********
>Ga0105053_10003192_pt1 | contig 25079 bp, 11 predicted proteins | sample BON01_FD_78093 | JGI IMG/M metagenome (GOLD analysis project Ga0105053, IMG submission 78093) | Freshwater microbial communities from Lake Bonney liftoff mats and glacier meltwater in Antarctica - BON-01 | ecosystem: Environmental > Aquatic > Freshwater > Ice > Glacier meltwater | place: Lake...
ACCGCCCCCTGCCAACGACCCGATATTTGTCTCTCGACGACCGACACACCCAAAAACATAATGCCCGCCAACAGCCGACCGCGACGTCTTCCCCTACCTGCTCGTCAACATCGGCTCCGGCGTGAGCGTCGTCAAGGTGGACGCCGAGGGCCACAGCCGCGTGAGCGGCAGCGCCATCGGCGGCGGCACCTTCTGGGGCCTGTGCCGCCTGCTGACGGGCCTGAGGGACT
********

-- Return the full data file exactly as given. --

>Ga0105053_10003192_pt1 | contig 25079 bp, 11 predicted proteins | sample BON01_FD_78093 | JGI IMG/M metagenome (GOLD analysis project Ga0105053, IMG submission 78093) | Freshwater microbial communities from Lake Bonney liftoff mats and glacier meltwater in Antarctica - BON-01 | ecosystem: Environmental > Aquatic > Freshwater > Ice > Glacier meltwater | place: Lake...
ACCGCCCCCTGCCAACGACCCGATATTTGTCTCTCGACGACCGACACACCCAAAAACATAATGCCCGCCAACAGCCGACCGCGACGTCTTCCCCTACCTGCTCGTCAACATCGGCTCCGGCGTGAGCGTCGTCAAGGTGGACGCCGAGGGCCACAGCCGCGTGAGCGGCAGCGCCATCGGCGGCGGCACCTTCTGGGGCCTGTGCCGCCTGCTGACGGGCCTGAGGGACT